Making an Impact in the Classroom

Over the years, we have learned that to make a real impact on the way young people think about safety, we need to do more than simply teach them how to stay safe. We need to convince them that workplace safety isn’t an afterthought or something that can be ignored. We have learned that the most effective way to reach young people is to make it personal.

When we bring injury survivors into schools to tell their story, suddenly a workplace injury is no longer an abstract idea – it is a real thing that happens to real people and the evidence is right there in front of them.

Daniel shares his story with teachers and students at Springbank Community High School near Calgary AB

“In my shop I had a student tell me he was ‘thinking of Daniel’ when he used the table saw. He went and got push sticks.

They all can’t believe he is alive. The pain he endured really resonates with them. We talked lots about how he said ‘it will never happen to me.'”

– Shop and CTS Teacher in Breton AB.

“The students could not believe that safety wasn’t always top priority.”

“They were stunned by how simple a ‘fix’ it could have been to prevent his accident.”

– Teacher in Leslieville AB

The idea that “it would never happen to me” is all too common among people of all ages, but especially young people. This is why it is so important and so impactful when we are able to confront them with the reality that these things do happen, and they happen to people who are not so different from them.

This school year, we visited 9 schools across South and Central Alberta in the fall and spring with Daniel Shoemaker. Daniel spoke candidly with students about what it was like to lose his arm in a horrific workplace incident while working on a drilling rig. He was open an honest with students about his own mindset leading up to the incident and the culture among his crew that didn’t value safety or see it as important. These are the types of stories that students need to hear more of, and they need to hear them repeatedly.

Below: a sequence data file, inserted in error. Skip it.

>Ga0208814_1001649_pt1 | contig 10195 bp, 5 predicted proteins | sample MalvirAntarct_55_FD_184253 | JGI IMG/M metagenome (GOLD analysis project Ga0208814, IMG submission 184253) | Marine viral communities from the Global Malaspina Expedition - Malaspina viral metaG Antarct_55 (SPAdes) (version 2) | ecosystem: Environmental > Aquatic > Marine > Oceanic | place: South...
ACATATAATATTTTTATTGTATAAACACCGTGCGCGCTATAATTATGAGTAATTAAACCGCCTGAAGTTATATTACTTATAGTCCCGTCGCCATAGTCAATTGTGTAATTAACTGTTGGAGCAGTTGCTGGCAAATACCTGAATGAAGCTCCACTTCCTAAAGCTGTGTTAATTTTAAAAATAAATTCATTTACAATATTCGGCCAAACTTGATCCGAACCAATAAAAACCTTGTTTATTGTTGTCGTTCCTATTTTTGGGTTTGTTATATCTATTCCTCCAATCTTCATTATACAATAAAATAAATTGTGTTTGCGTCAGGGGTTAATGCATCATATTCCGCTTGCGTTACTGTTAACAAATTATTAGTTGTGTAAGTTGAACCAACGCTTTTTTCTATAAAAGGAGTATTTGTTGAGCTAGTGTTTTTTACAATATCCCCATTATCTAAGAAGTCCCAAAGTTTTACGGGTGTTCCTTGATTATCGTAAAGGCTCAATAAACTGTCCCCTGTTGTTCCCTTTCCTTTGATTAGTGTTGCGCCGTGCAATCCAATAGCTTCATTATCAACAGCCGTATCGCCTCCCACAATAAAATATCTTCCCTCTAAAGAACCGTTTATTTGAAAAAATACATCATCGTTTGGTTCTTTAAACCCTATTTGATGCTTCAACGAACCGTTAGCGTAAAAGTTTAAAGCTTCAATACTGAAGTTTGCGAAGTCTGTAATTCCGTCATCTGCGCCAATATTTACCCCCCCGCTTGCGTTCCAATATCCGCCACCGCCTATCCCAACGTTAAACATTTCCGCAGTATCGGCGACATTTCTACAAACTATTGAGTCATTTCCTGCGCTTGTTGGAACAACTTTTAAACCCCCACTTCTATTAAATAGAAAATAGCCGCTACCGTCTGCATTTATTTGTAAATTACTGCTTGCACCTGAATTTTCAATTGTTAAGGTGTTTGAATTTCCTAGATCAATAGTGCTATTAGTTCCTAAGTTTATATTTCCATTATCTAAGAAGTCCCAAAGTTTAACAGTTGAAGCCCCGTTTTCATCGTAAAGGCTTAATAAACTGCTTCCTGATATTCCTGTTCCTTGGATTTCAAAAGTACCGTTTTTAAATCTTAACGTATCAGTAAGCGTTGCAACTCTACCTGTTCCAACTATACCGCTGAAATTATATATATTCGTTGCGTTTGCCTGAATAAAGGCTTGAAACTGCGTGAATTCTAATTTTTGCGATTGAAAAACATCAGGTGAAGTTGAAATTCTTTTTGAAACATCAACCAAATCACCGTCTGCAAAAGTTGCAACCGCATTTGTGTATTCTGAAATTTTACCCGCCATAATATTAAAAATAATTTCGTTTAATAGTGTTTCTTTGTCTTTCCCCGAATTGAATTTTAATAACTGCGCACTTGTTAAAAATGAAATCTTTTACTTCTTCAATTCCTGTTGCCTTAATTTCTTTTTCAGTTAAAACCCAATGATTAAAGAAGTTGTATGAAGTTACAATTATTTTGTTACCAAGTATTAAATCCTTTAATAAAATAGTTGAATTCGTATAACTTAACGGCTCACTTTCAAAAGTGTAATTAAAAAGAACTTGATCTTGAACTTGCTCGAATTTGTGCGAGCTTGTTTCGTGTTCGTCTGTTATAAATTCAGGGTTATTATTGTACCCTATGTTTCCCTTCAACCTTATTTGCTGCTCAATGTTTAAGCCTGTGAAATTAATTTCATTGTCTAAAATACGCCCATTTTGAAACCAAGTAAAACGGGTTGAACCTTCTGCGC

Access for Everyone

Bringing speakers like Daniel face to face with students is the ideal method for confronting them with these stories, but we want to ensure that all students across Alberta have access to these stories. This is why we produced a course called

This is why we produced a course called Life Lessons – Learning the Hard Way, which features a filmed interview with Daniel, as well as interviews with a young woman who was severely injured in a crushing incident working as a Heavy Duty Mechanic, and a father who tragically lost his 21 year old son in a falling accident on an Alberta job site. This course is accessible at any time, anywhere.

This course is accessible at any time, anywhere with an internet connection just like any of our other courses.

We have also produced four other experience-centred courses:

  • “That’s Got to Hurt!”  takes students through 6 stories submitted to us through contests by Safety in Schools students that explore incidents or near-misses that they either witnessed or encountered at work.
  • “Heavy Machinery”  introduces students to the dangers inherent in working with large, moving equipment and best practices for managing those dangers, and then takes them through 4 case studies of injuries and fatalities involving heavy machinery.
  • “Introduction to Automotive Shop Safety” introduces students to the hasards associated with working in a retail or commercial automotive shop, utilizing a case study of a very serious injury sustained by a 17 year old worker to drive home the importance of working safely and understanding how to perform your job correcrly.
  • “The Hole You Dig: Ground Disturbance Gone Wrong” teaches students about the rippling impact that ground disturbance damages have on the surroundingcommuity and the societal costs associated with damage events, as well as the steps involved in digging safely in order to avoid these scenarios.

 

Follow the instructions in our Teacher’s User Guide to enroll users in these courses today!